No Prerequisites

    Additional Notes : Elective: 6 hours/week

    3 credits
    CE 201

    Ceramics Throwing - Beginning 

    Wheel throwing is the primary means of making ceramic forms in this course. Basic and advanced throwing skills, material concepts, glazing and firing are covered. Reduction firing concepts are introduced as the students construct functional and nonfunctional forms in clay. Students also gain familiarity with artists who currently use wheel processes to explore contemporary issues and design. May be taken by both beginning and more advanced students.

    No Prerequisites

    3 credits
    CE 240

    Raku And Soda: Atmospheric Firing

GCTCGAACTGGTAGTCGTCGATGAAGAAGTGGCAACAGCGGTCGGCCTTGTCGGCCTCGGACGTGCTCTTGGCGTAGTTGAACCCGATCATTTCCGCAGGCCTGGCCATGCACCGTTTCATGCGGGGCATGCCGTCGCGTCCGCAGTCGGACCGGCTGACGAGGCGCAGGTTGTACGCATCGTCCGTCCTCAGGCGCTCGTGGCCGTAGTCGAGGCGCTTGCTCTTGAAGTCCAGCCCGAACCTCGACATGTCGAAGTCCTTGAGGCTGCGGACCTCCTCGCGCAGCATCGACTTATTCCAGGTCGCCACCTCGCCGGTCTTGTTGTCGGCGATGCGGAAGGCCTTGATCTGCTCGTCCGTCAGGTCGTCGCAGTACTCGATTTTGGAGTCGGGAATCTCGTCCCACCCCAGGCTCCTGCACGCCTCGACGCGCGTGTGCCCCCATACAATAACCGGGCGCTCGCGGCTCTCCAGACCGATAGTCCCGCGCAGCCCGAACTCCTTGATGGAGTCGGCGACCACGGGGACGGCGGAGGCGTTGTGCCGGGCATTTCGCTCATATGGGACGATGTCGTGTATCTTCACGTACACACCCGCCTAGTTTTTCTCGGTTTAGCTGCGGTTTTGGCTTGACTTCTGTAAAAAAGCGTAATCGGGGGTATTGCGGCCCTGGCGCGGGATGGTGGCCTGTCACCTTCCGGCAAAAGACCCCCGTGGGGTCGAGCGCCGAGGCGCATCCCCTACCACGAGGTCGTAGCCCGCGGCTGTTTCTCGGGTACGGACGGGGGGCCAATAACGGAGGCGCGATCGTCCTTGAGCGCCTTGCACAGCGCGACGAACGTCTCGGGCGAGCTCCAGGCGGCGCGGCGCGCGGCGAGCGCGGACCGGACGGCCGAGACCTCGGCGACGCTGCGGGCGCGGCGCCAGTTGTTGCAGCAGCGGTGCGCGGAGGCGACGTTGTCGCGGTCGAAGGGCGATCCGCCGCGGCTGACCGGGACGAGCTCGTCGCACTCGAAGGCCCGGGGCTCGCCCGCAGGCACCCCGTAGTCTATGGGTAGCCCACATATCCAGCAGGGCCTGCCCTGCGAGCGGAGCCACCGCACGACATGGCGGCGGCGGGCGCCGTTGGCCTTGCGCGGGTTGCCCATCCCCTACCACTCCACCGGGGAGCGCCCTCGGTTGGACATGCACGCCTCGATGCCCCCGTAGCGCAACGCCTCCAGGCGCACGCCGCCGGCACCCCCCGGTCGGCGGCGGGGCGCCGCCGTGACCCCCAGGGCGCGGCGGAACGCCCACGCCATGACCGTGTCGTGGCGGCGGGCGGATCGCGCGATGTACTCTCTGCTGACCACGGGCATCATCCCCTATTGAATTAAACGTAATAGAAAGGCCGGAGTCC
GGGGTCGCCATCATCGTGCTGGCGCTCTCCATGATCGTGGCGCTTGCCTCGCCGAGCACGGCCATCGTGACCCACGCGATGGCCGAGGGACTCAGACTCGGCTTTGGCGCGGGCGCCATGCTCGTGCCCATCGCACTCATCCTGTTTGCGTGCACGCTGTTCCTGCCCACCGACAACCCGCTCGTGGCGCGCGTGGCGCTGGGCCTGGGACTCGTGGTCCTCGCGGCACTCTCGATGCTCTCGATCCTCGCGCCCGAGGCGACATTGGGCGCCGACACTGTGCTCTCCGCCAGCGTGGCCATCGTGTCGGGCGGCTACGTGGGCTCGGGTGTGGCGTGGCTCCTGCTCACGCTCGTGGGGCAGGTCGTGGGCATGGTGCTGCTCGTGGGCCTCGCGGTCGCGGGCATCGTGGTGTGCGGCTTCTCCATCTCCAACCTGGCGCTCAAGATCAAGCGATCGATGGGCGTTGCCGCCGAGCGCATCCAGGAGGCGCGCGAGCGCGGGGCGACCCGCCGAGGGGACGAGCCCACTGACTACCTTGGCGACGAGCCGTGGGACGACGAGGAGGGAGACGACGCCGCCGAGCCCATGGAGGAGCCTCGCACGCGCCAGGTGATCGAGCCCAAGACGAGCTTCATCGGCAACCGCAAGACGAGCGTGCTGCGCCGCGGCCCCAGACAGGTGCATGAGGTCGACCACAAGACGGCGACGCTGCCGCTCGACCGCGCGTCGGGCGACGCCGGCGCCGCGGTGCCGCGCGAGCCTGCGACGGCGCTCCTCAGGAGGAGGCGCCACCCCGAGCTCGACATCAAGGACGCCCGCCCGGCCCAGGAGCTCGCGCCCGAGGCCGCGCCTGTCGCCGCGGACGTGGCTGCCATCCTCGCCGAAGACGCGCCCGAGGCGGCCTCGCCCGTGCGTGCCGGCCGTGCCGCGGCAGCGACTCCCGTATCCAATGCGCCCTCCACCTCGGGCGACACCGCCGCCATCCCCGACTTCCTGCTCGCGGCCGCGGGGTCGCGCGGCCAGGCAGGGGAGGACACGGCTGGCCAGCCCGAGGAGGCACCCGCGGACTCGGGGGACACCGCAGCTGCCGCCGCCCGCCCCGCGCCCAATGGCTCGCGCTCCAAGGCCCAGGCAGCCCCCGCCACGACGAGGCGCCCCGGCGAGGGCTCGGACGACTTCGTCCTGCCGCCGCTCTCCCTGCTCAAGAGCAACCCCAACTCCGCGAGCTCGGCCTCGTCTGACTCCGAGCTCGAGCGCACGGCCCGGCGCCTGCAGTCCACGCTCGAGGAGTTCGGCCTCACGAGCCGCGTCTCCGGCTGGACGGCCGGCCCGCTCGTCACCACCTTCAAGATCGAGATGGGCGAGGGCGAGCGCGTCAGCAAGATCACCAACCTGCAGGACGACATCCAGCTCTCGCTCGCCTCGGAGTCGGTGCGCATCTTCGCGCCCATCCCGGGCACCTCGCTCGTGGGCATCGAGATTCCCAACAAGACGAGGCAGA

In this course students will experience atmospheric firing through the processes of Raku and Soda-firing. The nature of the kiln atmosphere in Raku and Soda Kilns create distinctive qualities on the surface of fired work. Students will learn to view the firing process as part of the creative act of making the work complete. Both Raku and Soda firing encourage the artist to create a dialogue between control and accident. Student will learn to engage their work in this dynamic conversion. The Raku process emphasizes quick firing and cooling. Raku also employs a post-firing process called reduction. Reduction happens in a controlled smoky environment that changes the clay surface and the glaze. The Soda-firing process is longer in duration. The surface color and texture of work is greatly affected by the soda sprayed into the kiln during the firing. In this course students will be engaged in functional and sculptural assignments. Students can use a range throwing and hand-building techniques during this course.